On January 28, 2019 the accused allegedly opened a shelf company called Pierpont Moncroix before Cottco raised an internal requisition stores voucher in March that year for the supply of 3 200 000 92-inch special high carbon bale ties for the 2019 ginning season.
Manamike and Njanji allegedly signed this voucher on the same date.
Molai prepared a comparative schedule of four potential suppliers of the bale ties. Local company, Brown Engineering Group quoted US$2 005 416,17, Chinese Hebei Hanwu Cotton Machinery Company Ltd quoted US$1 439984, Burmetal Turkey quoted US$1 307 881,77 and Pierpont Moncroix Mauritius quoted US$2 649 289,97.
Pierpont Moncroix Mauritius was allegedly recommended by Molai ahead of the other three despite being the most expensive and on March 14 2019 Manamike allegedly approved a fraudulent purchase order in favour of Pierpont Moncroix Mauritius for US$2 528 000 for the supply of the 3 200 000 bale ties to Cottco.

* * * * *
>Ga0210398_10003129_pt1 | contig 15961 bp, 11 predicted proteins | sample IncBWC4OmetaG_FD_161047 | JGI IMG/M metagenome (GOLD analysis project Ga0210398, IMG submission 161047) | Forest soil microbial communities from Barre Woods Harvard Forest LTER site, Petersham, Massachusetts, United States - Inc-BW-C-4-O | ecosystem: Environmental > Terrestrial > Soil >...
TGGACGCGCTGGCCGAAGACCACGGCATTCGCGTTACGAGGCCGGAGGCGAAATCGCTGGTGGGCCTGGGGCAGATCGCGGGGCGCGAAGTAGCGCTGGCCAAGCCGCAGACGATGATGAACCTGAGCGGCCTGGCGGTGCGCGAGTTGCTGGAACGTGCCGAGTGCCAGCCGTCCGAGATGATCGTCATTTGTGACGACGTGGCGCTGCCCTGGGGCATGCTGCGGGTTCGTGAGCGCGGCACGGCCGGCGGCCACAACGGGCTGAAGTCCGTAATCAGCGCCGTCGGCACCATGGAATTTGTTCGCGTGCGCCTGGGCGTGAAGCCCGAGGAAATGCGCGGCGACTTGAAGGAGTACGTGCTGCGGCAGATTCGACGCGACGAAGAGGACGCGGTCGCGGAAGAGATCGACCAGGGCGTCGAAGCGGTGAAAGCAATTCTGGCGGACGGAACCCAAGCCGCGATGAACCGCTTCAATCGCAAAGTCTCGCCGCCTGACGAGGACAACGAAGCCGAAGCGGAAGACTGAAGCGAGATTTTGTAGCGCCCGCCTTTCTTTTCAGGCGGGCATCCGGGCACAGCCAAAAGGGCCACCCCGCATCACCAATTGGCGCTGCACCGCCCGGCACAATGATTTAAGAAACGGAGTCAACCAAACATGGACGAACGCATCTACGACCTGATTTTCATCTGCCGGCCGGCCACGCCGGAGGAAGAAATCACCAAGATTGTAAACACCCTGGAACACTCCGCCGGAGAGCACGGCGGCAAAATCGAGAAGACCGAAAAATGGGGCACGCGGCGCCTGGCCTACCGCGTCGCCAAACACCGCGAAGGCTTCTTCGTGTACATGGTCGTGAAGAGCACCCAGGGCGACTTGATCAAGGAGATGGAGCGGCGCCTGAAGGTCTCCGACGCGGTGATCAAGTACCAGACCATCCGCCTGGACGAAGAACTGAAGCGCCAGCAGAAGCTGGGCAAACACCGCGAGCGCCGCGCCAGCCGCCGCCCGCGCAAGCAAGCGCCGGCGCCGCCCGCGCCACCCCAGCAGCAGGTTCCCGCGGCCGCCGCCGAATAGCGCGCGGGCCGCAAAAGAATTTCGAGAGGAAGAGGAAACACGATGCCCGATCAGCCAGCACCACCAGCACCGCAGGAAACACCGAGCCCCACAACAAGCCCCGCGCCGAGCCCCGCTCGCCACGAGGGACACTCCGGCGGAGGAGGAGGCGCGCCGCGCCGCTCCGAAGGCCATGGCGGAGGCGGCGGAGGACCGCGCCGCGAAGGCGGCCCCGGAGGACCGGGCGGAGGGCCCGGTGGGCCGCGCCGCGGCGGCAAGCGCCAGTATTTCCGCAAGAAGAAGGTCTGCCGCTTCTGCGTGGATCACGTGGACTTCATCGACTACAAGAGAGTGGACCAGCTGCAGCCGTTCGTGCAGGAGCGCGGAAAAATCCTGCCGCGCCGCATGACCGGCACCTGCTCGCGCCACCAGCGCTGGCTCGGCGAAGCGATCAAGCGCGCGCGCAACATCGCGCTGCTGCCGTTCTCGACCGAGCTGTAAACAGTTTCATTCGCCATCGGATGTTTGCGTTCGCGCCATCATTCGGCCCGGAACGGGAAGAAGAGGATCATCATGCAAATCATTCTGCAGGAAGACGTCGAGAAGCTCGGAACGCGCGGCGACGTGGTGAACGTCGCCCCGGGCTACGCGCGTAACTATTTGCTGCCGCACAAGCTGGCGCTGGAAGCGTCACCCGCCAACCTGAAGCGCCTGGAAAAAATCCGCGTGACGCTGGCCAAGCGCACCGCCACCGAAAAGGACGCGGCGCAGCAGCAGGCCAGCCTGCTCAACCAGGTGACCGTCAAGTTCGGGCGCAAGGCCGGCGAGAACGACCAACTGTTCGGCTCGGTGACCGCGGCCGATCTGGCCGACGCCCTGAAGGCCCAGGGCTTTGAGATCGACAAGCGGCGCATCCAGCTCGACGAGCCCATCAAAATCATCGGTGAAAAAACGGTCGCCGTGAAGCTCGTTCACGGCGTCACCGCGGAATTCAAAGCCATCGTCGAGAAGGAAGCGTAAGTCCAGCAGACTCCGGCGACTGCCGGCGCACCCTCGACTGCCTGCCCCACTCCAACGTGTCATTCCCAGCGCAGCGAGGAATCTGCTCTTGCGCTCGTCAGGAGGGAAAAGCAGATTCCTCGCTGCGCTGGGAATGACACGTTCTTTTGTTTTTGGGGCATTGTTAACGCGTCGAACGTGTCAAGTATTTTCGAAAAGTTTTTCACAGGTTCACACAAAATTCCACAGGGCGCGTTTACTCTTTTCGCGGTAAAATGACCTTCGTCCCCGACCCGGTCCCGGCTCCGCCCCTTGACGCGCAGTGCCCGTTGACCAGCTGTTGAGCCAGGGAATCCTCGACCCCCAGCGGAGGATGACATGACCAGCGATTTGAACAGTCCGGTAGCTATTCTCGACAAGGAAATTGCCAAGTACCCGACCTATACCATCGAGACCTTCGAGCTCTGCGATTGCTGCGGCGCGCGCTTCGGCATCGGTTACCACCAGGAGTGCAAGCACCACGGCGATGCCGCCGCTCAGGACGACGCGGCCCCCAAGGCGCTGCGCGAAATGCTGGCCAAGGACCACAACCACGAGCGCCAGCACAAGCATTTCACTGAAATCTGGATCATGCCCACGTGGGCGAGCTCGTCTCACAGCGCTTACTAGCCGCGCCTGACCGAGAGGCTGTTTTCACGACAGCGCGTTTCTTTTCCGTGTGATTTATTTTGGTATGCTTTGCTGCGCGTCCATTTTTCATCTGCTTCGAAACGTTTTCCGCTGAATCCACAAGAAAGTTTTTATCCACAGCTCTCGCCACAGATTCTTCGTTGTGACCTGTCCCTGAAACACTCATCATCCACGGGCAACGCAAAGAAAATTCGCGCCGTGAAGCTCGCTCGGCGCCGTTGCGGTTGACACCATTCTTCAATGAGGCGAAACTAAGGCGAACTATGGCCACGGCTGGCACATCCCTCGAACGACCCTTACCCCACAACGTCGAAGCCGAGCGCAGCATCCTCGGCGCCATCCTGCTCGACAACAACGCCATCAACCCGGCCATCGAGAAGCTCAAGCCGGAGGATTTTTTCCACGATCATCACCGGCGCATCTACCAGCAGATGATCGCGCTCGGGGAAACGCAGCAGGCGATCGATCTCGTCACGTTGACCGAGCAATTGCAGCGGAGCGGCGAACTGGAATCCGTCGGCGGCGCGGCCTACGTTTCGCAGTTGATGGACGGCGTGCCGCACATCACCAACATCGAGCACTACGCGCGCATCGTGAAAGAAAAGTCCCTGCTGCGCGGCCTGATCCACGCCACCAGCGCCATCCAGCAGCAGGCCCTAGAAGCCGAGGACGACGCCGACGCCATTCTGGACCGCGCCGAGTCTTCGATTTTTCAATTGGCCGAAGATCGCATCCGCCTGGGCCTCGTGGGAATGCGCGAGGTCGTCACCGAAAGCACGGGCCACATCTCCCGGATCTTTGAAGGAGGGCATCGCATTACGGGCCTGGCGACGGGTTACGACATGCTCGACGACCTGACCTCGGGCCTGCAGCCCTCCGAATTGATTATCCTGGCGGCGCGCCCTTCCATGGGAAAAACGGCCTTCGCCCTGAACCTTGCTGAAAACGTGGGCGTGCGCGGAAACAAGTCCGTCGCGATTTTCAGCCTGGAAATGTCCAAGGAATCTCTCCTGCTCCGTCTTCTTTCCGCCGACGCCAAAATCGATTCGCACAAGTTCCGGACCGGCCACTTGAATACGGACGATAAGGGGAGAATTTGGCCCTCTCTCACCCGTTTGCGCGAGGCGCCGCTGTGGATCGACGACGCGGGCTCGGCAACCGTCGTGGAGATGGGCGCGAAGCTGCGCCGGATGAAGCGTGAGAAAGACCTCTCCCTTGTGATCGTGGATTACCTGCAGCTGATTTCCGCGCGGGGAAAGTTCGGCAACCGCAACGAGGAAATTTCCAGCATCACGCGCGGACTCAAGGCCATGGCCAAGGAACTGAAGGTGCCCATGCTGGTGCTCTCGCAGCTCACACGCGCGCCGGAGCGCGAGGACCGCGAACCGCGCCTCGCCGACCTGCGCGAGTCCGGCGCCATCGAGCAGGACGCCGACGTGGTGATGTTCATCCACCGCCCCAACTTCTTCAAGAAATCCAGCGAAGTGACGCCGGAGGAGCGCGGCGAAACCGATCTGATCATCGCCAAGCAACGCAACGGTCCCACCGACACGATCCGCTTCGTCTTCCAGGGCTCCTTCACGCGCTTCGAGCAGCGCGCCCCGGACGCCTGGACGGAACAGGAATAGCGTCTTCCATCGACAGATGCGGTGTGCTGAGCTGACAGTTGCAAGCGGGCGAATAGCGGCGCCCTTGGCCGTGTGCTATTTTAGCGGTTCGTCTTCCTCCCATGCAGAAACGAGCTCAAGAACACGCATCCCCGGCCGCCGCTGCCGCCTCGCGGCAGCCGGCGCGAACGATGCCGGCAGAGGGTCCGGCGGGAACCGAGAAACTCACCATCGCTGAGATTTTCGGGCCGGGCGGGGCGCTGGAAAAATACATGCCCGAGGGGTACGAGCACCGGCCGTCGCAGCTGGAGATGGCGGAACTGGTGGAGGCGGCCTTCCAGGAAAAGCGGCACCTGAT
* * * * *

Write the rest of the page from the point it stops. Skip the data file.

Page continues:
But the next day, according to the State, an email was sent to Molai with a purported invoice from Giant Equipment LLC from United States of America for the same bale ties that were supposed to come from Pierpont Moncroix Mauritius. Molai advised that payment was now to be made to Giant Equipment LLC, USA.
On March 20 Manamike, a signatory to Cottco CBZ Bank Foreign Currency Account, allegedly authorised a ftransfer US$1 896 000 to Giant Equipment PLC, USA and the bank did this the same day. The transfer form describes the payment as a 75 percent down-payment of the US$2 528 000 required for the bail ties, leaving a balance of US$632 000.
According to the State, in terms of the Exchange Control Regulations all foreign payments must be acquitted within 90 days, that is the necessary documents showing the money has been used for what was intended can be presented. This 90 days for the Giant Equipment order was to expire in June 2019.